load on ISP recursers, but provide a tickbox solution for going 
independent if the ISP were to engage in, oh, say, DNS redirection
for search and ad pages.

> The third point is
> really more complicated (there was a good talk at the SATIN conference
> this year about this issue, Wesley Hardaker "Enabling DNSSEC in
> Applications", which described the many broken things that lie between
> the user's machine and the authoritative name servers).
> For my cell phone (an Android CyanogenMod), I'm not sure there is a
> software solution ready.

There doesn't have to be.  I already said this wouldn't be a flag day
event.  There's nothing that forces you to avoid using a service
provider's recurser if you want to or must.

> > So, my question is this: Why aren't we pushing the recurser closer
> > to the user at this point?
> If we imagine a world where every laptop, pad and cell phone, has a
> full resolver, we have to think of the consequences on the
> authoritative name servers (increased traffic). Like David Conrad, I
> think it may be possible but we lack hard data. More research would be
> welcome.

That's like saying we lack hard data about climate change.  It's
technically true, and the most convincing way to test it is to see
what happens.  But the truth of the matter is that the consequences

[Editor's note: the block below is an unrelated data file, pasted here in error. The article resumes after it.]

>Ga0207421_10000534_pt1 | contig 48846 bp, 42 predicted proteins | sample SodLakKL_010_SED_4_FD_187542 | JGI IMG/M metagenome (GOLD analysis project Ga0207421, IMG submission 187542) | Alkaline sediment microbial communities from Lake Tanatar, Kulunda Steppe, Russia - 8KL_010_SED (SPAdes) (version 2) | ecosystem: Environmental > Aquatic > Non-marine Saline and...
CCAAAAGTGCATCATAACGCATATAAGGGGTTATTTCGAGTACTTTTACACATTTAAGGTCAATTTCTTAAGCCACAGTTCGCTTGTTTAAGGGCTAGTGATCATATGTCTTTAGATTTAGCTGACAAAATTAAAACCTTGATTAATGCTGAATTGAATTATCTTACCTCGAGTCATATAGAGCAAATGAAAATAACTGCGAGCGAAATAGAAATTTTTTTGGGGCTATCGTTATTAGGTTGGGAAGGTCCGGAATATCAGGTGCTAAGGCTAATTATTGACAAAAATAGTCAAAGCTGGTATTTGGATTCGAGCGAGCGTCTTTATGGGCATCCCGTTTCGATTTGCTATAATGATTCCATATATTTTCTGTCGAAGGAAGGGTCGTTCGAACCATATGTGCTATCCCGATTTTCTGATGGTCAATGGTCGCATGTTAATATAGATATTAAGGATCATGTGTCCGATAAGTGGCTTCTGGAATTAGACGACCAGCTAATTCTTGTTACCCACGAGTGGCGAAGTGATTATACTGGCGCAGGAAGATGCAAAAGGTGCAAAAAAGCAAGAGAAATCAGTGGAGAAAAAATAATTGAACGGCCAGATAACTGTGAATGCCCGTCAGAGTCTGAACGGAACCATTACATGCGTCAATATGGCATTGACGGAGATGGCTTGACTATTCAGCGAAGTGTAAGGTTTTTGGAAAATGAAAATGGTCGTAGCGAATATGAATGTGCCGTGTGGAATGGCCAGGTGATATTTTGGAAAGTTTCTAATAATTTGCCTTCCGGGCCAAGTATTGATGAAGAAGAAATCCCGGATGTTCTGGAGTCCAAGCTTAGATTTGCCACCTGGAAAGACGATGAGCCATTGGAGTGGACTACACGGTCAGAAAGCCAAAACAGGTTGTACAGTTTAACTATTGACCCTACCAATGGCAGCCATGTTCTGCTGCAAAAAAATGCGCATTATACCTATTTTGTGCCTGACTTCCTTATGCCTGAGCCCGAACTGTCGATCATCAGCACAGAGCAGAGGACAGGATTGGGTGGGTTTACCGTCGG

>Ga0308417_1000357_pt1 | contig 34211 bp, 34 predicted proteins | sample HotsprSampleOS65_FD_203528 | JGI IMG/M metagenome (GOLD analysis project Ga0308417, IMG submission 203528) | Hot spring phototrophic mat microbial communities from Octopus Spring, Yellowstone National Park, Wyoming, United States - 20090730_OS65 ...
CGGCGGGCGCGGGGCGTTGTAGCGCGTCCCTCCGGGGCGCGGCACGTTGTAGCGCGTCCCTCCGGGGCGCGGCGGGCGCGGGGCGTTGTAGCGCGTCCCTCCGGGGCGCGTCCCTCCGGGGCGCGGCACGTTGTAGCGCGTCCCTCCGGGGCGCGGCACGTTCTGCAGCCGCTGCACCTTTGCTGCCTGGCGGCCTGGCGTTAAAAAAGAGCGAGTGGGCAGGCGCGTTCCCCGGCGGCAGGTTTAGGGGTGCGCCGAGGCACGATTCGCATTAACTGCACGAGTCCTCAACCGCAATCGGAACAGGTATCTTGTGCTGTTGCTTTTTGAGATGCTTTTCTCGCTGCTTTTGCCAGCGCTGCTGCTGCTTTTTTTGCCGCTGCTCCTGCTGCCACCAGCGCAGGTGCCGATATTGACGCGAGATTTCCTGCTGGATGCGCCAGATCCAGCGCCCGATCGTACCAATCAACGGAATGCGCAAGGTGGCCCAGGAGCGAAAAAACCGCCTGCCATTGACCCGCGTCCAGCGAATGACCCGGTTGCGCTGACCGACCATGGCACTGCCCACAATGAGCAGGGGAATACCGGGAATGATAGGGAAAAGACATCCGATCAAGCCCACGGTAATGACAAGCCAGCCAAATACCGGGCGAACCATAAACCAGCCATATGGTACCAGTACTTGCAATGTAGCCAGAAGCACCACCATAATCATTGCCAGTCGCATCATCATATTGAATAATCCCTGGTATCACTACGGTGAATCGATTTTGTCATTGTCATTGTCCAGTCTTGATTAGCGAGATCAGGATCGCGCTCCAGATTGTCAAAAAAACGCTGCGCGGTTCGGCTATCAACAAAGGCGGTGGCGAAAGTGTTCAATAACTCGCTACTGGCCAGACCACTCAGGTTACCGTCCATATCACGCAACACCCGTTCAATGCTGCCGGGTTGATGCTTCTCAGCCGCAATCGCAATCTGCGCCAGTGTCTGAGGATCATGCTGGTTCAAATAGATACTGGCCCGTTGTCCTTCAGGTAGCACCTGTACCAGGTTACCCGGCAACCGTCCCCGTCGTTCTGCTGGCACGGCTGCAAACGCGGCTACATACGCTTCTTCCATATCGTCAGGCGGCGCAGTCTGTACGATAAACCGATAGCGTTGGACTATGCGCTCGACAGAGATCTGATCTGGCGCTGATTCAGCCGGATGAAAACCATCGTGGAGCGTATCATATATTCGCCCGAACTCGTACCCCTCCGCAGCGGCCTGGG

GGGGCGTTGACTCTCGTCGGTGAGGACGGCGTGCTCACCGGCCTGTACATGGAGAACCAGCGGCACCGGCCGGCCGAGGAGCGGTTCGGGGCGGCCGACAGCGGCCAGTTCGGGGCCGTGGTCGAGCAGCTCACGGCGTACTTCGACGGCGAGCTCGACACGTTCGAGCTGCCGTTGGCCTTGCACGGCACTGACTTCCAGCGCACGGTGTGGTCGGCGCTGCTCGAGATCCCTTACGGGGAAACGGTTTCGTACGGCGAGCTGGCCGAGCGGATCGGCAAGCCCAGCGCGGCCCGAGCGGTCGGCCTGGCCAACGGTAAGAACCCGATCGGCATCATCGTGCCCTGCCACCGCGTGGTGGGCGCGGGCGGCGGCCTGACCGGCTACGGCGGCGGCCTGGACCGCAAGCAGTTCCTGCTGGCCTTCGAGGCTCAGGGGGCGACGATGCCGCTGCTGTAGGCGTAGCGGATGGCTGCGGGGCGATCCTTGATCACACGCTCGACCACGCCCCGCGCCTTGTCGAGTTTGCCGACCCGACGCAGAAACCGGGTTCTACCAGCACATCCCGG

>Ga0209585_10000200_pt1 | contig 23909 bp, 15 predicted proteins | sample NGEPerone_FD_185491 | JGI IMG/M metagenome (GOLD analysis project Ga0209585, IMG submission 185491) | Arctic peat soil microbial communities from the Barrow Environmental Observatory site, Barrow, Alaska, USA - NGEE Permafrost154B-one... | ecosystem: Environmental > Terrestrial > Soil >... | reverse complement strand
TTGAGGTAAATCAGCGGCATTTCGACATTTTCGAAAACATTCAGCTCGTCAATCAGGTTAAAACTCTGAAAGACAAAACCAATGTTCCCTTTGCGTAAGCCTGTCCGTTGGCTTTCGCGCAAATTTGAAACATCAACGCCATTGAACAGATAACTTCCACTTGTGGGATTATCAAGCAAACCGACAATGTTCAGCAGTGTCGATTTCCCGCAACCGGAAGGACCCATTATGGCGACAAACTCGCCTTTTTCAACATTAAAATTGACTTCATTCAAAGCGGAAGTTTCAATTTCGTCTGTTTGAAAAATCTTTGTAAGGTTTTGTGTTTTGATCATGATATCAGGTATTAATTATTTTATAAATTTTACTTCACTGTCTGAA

for authoritative name servers are more or less irrelevant.  We're
talking about a gradual change, one that'd take place over years,
not one where you walk in tomorrow morning and the authoritative
server that was running at 10% CPU yesterday is now running at 200%
overload.  Your load very gradually goes up and the next time you 
replace your auth name servers, you might budget for a bigger box.

There would, on one hand, be an increase in auth server traffic.  On
the other hand, there would be a drop in ISP recurser server traffic.
It seems reasonable to expect that auth traffic would go up by a fair
bit, but this isn't twenty years ago, and resources are somewhat less
expensive than they used to be.  

> May be using the ISP's resolver as a forwarder would help. BTW, the 
> point was already discussed here 
> <https://lists.dns-oarc.net/pipermail/dns-operations/2011-February/006751.html>

We've been using a forwarding strategy for many years here, and that